Name | Asia Bibi, Pakistan
Pausing from her work in the fields under the hot sun, Asia took a refreshing drink from the same spigot as the Muslim women. That’s when her persecution began.
“Now it is contaminated, you infidel thief,” someone blurted out. “Your prophet was born without a father.”
“Our Christ sacrificed his life on the cross for our sins,” Asia replied. “What has your prophet done for you?
Our Christ is alive; your prophet is dead. Our Christ is the true prophet of God, and yours is not true.”
Such verbal exchanges ultimately led Asia’s coworkers to report her “blasphemous” words to the village’s religious leaders, who imprisoned her. At the prison, the authorities told Asia that she could be released: All she had to do was convert to Islam. She refused.
“You can kill me, but I will never leave Jesus,” she declared.
Although a group of Christians came to her defense, she was convicted of violating subsection C of Pakistan’s 295 blasphemy laws—blasphemy against the prophet Muhammad—and was sentenced to death. Asia’s case has drawn international attention calling for abolishment of such laws. Meanwhile, years after Pakistani authorities removed Asia from the field and jailed her, Isha and Isham—her two daughters—wait fortheir mother to come home.
Two years after the incident, her daughters talked about their mother being taken away because of her stand for Jesus. Still distraught, they shared how much they missed her.
“Mama loves us,” said Isham. “She would take us to the bazaar, and I would help her with daily work like cleaning or other simple work that I could do. She would help us prepare for school before she went to her job. And sometimes on no-school days we would follow her to the fields after Papa went to his job as a bricklayer.”
After Asia was imprisoned, her husband, Ashiq, seldom took the girls with him when he visited her. But because their hearts ached for her, he relented a few months later.
“Oh, my daughters are growing up,” Asia said when she saw them.
The two girls longed for a hug, but that could not happen because of the bars between them. So Asia stretched her fingers through the bars in order to feel the fingers of the little girls she had given birth to, prayed for, and for whom she had dreamed big dreams.
“You must leave now,” a guard commanded Ashiq.
Isham looked at the guard, then back at her mother. “Come home soon, Mama,” she said.
Asia’s imprisonment did not stop the persecution of her family and those who supported her. Muslims harassed Ashiq and the children so much that they had to move five times in seventeen months. An imam (Muslim teacher) at a mosque in northwestern Pakistan even issued a fatwa against Asia, offering a six- thousand-dollar reward to anyone who would kill her. The reward was a sizable sum of money for people who lived on just a few dollars a day. Her family worried that a prison guard would try to kill her or that a kitchen worker might poison her food.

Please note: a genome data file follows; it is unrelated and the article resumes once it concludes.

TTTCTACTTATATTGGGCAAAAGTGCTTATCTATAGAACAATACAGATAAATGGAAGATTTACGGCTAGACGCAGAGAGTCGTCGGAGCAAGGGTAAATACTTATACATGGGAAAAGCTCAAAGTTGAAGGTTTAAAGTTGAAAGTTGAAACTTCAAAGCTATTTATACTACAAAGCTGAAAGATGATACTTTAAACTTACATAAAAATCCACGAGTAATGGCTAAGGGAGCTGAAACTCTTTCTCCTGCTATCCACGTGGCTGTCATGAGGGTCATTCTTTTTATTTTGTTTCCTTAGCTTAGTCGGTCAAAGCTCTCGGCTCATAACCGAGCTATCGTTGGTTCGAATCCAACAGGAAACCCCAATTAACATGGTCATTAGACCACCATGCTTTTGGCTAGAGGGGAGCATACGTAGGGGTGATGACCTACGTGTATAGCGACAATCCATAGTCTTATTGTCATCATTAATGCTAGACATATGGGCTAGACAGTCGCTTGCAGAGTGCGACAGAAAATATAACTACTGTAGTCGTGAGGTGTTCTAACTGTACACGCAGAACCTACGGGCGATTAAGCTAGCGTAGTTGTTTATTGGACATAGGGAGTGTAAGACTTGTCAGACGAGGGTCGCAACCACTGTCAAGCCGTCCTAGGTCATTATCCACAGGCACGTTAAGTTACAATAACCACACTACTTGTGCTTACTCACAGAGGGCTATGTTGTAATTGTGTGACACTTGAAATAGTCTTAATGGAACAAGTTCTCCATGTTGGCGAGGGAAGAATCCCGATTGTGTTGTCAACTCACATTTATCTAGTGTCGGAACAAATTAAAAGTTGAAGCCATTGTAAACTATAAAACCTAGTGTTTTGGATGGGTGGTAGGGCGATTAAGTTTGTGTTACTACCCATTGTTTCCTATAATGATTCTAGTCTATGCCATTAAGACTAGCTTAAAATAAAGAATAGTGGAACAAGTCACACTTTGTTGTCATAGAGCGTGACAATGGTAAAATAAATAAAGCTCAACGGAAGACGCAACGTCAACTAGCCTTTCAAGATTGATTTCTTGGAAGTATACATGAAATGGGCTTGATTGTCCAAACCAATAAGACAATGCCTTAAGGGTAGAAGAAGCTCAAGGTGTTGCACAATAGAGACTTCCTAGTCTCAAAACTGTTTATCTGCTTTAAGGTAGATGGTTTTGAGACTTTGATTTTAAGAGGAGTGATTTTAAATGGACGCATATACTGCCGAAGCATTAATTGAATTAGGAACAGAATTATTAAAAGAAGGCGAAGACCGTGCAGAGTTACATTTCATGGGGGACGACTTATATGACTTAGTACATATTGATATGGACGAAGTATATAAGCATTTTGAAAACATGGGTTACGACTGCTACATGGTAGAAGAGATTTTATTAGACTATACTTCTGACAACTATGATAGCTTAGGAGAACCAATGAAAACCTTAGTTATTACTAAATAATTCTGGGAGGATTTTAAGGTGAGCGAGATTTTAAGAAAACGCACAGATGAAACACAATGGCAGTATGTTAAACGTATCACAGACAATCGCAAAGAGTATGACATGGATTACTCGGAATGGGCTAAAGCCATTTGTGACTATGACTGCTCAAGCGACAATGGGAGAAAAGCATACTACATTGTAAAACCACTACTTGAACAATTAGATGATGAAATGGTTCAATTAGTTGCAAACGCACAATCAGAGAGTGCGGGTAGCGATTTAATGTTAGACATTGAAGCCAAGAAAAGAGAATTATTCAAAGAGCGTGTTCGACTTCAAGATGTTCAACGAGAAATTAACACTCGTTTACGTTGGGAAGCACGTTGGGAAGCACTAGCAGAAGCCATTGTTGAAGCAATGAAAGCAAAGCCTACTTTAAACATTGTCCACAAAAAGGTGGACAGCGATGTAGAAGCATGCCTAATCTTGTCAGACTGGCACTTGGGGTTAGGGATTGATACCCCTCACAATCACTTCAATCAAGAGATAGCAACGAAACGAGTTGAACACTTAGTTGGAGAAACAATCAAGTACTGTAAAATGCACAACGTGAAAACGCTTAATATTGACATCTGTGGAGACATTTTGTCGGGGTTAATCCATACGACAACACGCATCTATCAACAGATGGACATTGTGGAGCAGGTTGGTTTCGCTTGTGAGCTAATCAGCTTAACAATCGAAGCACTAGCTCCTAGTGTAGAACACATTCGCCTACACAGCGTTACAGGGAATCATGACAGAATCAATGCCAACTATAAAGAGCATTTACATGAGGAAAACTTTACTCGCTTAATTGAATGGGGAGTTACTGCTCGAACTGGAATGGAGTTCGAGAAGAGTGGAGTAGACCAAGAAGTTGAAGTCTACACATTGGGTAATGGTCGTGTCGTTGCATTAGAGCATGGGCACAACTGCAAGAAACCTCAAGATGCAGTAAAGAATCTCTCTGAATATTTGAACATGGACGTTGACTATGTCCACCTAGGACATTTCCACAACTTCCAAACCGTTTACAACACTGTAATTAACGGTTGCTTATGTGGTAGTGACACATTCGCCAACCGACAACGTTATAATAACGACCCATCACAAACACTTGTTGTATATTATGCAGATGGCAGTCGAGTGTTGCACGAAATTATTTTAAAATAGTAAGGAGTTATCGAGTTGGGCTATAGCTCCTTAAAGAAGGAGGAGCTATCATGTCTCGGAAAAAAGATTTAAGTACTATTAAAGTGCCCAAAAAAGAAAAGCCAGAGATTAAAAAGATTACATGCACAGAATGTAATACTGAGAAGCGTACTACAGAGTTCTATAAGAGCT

Two Pakistani politicians—Governor Salman Taseer and Federal Minister of Minorities Shahbaz Bhatti—spoke out publicly in support of Asia. Bhatti recorded a video in which he stated that he would not be deterred by those who “want to impose their radical philosophy on Pakistan.… I believe in Jesus Christ, who has given his own life for us. I know what is the meaning of the cross.… And I am ready to die for a cause. I am living for my community and suffering people, and I will die to defend their rights.”
Soon afterward, he did. So did Taseer. Assassins murdered both of them.
Bhatti’s favorite verses were Matthew 5:10–11: “Blessed are those who are persecuted for righteousness’ sake, for theirs is the kingdom of heaven. Blessed are you when others revile you and persecute you and utter all kinds of evil against you falsely on my account.”
As much as we might try to cling to the things of this world, the faithful lives of these brothers and sisters in Christ remind us that Jesus followers are not of this world. Yet just because our ultimate destination is not of this world doesn’t mean we have no responsibilities here on earth. God still calls all of his people to be faithful while on earth—to pray, to know and apply his Word, to be salt and light wherever we live, and to love one another.
Asia, Ashiq, Isha, Isham, the family of Shahbaz Bhatti—and other brothers and sisters in Christ—are being persecuted and incarcerated and are suffering even worse fates for the cause of Christ. They continue to glorify God, knowing and demonstrating to the world that our true hope lies in heaven, in eternity with Jesus. They know that God is faithful and always uses his obedient people to further his work on earth—and that includes bringing good out of their own horrible circumstances. Unified with the global family of Jesus followers around the world, they treasure our prayers for strength and the will to sacrifice everything for Jesus. May they find strength from their brothers and sisters in faith.
© 2016 Voice of the Martyrs. I Am N is published by David C Cook. All rights reserved.